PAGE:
I was an undergraduate at Johns Hopkins from the fall of 1965 through the spring of 1969. During that same time David Hays, who would become my teacher at SUNY Buffalo starting in 1974, would have been finishing up at RAND, where he’d led the effort on machine translation, aka computational linguistics. Hays became founding chair of the Linguistics Department at Buffalo in 1969.
Anyhow, in my senior year at Hopkins I took a course in decision theory. The course was taught by a professor visiting from Britain (Cambridge), R. B. Braithwaite. He was a distinguished man and a character. Talked with a stutter and liked to serve sherry in his office hours; thought it was civilized. Braithwaite was married to Margaret Masterman, who’d done pioneering work in machine translation. One of her students was a man named Martin Kay. Hays had brought Kay to RAND in 1961.
By the time I’d gone to Buffalo, Kay had gone to Xerox PARC (Palo Alto Research Center, legendary in the computer biz for various things, including the GUI interface, which Steve Jobs put on the Mac). By that time Hays had become the editor of the American Journal of Computational Linguistics (AJCL), which was published on microfiche. The pages for AJCL were electronically typeset by Martin Kay using a Xerox laser printer to which he had access at PARC.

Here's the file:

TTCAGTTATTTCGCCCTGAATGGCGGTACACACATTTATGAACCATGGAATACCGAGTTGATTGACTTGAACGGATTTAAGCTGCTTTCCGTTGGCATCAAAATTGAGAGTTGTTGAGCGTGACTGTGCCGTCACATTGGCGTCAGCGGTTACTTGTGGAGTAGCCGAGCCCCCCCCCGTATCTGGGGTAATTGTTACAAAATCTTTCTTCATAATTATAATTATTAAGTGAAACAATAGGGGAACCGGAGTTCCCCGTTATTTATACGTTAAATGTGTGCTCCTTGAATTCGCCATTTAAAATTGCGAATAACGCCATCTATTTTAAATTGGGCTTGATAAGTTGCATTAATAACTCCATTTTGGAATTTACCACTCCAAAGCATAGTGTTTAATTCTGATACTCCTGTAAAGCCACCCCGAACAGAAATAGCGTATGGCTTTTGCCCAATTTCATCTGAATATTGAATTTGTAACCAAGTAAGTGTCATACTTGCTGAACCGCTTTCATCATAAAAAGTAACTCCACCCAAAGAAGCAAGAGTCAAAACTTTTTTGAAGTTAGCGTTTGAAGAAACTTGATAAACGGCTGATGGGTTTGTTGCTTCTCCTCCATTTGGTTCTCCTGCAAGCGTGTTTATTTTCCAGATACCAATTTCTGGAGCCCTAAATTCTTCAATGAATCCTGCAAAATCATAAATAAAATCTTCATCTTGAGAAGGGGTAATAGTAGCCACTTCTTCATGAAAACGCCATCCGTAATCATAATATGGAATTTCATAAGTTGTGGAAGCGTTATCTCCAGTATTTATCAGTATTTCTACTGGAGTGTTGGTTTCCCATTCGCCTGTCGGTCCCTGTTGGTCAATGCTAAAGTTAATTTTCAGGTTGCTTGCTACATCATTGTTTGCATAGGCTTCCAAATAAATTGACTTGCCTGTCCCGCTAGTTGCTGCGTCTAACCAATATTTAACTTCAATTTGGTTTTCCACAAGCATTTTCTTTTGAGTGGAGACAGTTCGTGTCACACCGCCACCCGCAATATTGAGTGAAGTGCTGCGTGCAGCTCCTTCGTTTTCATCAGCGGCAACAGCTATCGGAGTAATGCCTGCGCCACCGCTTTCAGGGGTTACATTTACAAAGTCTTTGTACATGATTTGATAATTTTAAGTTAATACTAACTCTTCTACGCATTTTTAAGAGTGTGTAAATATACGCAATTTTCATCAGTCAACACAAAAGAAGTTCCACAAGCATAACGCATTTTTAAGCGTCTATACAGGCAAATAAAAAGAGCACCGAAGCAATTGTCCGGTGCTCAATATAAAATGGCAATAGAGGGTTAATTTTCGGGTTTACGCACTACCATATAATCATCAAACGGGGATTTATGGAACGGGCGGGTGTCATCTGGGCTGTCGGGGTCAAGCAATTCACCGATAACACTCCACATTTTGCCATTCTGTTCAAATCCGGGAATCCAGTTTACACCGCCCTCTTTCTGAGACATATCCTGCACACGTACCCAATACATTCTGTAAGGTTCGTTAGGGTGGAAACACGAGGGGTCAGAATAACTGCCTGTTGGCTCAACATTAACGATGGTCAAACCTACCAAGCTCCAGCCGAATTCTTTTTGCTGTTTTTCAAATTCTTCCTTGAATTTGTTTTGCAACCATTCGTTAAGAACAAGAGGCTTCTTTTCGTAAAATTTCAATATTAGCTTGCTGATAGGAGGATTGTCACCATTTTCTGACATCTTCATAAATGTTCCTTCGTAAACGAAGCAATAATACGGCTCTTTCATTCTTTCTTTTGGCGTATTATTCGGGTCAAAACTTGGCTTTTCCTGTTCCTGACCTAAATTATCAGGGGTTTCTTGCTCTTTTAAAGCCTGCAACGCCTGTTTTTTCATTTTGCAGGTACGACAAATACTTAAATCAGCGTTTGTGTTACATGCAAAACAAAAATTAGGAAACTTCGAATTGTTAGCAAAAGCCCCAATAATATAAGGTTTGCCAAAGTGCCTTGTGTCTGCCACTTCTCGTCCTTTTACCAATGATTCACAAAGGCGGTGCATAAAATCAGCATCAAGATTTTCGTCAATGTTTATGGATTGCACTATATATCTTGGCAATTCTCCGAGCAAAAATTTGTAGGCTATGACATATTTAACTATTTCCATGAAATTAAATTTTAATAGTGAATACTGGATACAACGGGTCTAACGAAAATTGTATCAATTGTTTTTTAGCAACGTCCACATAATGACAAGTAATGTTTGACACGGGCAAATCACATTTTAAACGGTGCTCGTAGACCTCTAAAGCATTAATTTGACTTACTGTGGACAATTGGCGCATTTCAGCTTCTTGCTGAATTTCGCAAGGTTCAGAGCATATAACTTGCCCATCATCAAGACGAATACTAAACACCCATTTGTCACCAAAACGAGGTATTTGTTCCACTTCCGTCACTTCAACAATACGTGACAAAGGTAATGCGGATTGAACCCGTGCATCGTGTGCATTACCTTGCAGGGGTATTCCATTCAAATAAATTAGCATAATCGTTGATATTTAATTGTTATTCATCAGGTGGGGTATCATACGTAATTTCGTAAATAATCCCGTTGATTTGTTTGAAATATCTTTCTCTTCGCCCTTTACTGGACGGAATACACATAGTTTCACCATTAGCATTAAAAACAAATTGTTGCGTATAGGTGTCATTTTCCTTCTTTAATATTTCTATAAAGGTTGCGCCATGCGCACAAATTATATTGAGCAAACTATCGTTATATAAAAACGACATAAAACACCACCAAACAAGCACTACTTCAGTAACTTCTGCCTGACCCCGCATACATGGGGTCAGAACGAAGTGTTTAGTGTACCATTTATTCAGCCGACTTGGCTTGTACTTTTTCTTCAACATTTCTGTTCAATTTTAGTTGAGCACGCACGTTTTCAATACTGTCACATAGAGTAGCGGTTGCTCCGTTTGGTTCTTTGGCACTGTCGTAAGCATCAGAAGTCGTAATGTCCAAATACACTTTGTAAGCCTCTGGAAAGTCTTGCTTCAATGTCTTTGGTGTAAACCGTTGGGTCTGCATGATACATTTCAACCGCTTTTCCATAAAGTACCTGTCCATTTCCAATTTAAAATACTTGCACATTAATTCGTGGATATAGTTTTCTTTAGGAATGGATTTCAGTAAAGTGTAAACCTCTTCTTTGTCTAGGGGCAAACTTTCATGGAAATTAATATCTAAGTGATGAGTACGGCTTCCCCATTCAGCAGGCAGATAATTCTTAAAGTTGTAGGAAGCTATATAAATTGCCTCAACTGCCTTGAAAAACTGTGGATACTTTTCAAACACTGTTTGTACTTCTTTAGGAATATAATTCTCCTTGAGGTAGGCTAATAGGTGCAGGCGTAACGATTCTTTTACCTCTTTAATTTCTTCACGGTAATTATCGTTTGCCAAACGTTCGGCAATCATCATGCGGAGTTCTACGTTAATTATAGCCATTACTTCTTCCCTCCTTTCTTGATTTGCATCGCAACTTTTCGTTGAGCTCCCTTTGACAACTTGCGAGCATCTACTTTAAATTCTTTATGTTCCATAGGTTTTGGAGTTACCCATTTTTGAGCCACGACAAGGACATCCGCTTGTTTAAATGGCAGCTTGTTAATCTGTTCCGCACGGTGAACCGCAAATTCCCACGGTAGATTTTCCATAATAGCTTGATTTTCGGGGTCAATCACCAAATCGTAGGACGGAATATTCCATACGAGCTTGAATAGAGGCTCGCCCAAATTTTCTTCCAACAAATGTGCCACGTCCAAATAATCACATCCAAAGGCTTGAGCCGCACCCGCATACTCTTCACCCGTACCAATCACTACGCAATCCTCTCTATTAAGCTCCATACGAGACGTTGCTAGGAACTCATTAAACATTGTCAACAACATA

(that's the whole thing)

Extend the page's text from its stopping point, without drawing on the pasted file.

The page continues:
Somewhere in there Hays had a brainstorm about consciousness which was of a rather technical nature. He put it into a letter which he sent to Masterman – a name I recognized from a now-classic piece she'd written about Thomas Kuhn's concept of a paradigm. I never saw the letter; don’t know whether or not Masterman ever replied. But I do remember Hays talking about this insight, standing there in the library at Twin Willows – his house on a hectare of ground on the shore of Lake Erie. His tone was hushed.
At the time I didn't know that Masterman was married to Braithwaite. And it is only just now that I put these personal connections together.
As those wholesome Disney kids sing, it’s a small world after all.